Council introduces authorization of general obligation bond issuances


Daily file photo by Noah Frick-Alofs

Ald. Robin Rue Simmons (5th). Simmons said that she hopes organizations that support the new Robert Crown center will help raise more money so the city doesn’t have to take on any more of the center’s financial burden.

Emma Edmund, Assistant City Editor

In a Monday City Council meeting, aldermen introduced an ordinance to authorize the 2019 A&B General Obligation Corporate Purpose Bonds.

The bonds fall under two groups, 2019A and 2019B, and will serve to finance the construction and equipment of the new Robert Crown Community Center, Ice Complex and Library Center, as well as city capital improvements, respectively. Each group will include one or more series of General Obligation Corporate Purpose Bonds, not to exceed $18 million.

Some aldermen raised concerns about the bonds allotted to funding the new Robert Crown Community Center, which has sparked residential backlash.

Ald. Robin Rue Simmons (5th), the only alderman present who voted against the introduction of the ordiance, raised concerns about the community center failing to comply with its diversity goals, which she said were not being met in the last report she read.

“This is an opportunity for us to have created significant jobs and to have contracted many minority and local employers,” Rue Simmons said. “This has been billed as an opportunity for community development, economic development, and at this point, I’m not seeing that.”

In 2018, the city issued approximately $25 million in General Obligation bonds for the project. Should the 2019 bonds be authorized, the amount of bonds issued will total $40 million.

Ald. Judy Fiske (1st) raised concerns in response to Rue Simmons, addressing the city’s potential liability if it was to breach its contract with Bulley and Andrews, LLC. City attorney Michelle Masoncup said that there is a performance schedule built into the contract that the firm must meet to complete the project on time.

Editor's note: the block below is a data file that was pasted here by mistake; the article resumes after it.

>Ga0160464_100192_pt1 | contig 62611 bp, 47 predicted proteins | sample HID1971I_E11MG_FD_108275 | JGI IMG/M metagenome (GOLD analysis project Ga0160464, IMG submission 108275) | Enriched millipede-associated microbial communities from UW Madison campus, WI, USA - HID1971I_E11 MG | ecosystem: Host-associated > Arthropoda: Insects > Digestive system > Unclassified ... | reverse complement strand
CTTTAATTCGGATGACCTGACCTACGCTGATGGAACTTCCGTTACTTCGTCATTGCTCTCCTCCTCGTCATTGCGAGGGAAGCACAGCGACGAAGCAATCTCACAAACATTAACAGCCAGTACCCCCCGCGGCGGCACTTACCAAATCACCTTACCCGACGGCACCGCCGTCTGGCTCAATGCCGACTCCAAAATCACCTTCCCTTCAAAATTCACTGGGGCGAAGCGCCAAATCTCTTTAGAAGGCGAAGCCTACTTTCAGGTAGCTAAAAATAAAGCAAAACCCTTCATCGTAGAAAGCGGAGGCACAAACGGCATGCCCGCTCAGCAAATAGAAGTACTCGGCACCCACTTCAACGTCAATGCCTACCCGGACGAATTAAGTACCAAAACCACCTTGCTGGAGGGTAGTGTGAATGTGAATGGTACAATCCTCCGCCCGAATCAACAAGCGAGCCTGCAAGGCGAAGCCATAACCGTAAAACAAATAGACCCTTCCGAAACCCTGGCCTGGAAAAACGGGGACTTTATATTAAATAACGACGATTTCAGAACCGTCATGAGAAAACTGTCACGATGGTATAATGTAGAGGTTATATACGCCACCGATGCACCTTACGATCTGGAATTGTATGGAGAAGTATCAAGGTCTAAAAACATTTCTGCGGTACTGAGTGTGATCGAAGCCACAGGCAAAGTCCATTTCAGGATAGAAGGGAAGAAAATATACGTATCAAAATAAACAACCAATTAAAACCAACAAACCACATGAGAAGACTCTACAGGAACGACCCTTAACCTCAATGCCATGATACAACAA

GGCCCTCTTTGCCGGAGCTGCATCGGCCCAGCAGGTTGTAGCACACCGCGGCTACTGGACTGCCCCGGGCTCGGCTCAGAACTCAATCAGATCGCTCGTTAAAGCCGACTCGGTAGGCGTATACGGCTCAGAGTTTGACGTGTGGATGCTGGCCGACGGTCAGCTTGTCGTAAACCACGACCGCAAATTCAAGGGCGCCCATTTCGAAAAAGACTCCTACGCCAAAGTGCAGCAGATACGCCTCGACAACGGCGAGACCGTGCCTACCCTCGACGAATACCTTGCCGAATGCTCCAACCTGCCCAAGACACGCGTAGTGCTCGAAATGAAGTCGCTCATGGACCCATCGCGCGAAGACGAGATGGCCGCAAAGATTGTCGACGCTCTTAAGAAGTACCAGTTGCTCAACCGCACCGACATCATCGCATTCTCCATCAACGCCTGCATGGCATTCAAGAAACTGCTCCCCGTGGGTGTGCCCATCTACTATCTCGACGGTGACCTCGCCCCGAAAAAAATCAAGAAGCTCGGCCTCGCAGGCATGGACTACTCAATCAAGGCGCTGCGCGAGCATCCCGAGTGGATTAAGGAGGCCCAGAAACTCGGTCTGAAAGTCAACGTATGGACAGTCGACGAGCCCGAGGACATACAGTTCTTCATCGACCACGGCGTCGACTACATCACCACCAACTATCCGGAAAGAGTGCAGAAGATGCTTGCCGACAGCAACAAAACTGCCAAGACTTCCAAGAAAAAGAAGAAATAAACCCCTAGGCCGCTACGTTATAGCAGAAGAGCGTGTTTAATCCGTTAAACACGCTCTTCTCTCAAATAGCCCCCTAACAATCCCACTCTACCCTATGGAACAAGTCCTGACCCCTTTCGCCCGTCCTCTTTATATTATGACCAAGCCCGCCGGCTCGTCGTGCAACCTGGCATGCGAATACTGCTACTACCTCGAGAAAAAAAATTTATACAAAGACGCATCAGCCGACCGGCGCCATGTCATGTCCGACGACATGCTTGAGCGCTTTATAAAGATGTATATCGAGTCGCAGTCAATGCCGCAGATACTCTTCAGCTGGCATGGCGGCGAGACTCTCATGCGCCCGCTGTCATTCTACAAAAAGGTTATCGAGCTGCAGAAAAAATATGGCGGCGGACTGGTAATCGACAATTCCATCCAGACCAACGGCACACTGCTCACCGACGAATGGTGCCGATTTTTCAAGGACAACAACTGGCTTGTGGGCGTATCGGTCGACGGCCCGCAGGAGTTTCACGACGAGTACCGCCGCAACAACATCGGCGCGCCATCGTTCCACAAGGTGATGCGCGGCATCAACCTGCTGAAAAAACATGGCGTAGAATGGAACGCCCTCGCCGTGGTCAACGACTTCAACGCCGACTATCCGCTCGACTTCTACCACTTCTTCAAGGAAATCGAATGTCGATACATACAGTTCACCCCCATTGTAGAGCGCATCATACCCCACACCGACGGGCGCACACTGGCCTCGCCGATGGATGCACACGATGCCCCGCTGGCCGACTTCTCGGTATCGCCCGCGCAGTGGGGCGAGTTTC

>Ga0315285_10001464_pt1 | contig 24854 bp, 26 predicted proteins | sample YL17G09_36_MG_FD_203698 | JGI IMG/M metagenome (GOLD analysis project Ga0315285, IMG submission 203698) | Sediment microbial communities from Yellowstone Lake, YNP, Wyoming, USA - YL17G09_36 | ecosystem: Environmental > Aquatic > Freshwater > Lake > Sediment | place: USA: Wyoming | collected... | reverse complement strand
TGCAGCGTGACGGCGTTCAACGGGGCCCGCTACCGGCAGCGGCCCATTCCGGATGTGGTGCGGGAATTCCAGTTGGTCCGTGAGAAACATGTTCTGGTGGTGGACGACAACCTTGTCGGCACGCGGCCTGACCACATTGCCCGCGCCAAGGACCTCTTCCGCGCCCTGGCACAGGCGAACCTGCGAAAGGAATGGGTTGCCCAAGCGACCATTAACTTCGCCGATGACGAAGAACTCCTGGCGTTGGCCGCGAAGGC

“There would be significant ramifications,” Masoncup said. “We have ordered a lot of different equipment and there are sub-contractors to this job.”

Masoncup said breaching the contract would negatively impact many different aspects of the project and would have legal ramifications with more companies than just Bulley and Andrews. While Rue Simmons said she understood that stopping construction on the project doesn’t help anyone, she wants to challenge organizations that care about Robert Crown to raise more funds so the city doesn’t have to take on any more of a financial burden.

Ald. Donald Wilson (4th) said he would rather keep the contract and get involved if the contractors do not make their deadlines.

“Breaching the contract in advance of that would put us in a terrible position,” Wilson said. “I’d hate to imagine the kind of money we’d lose.”

Also included with the bonds for Robert Crown are bonds that would be used to fund capital improvement projects, which include a new library branch, water infrastructure projects and sewer work at Robert Crown.

According to city documents, the funds for the bonds would come from various sources, including money from the Friends of the Robert Crown Center and the tax levy. The bonds used for capital improvement would come from a future tax levy, the Water Fund and the Sewer Fund.

The ordinance introducing the competitive bonds sale is set to be adopted and signed at the April 22 City Council meeting, while the final terms of the bonds will be approved after the bond sale, scheduled to be held on May 16.

Correction: A previous version of this story misstated the status of the ordinance. Council voted to introduce an ordinance that would authorize 2019 general obligation bond issues

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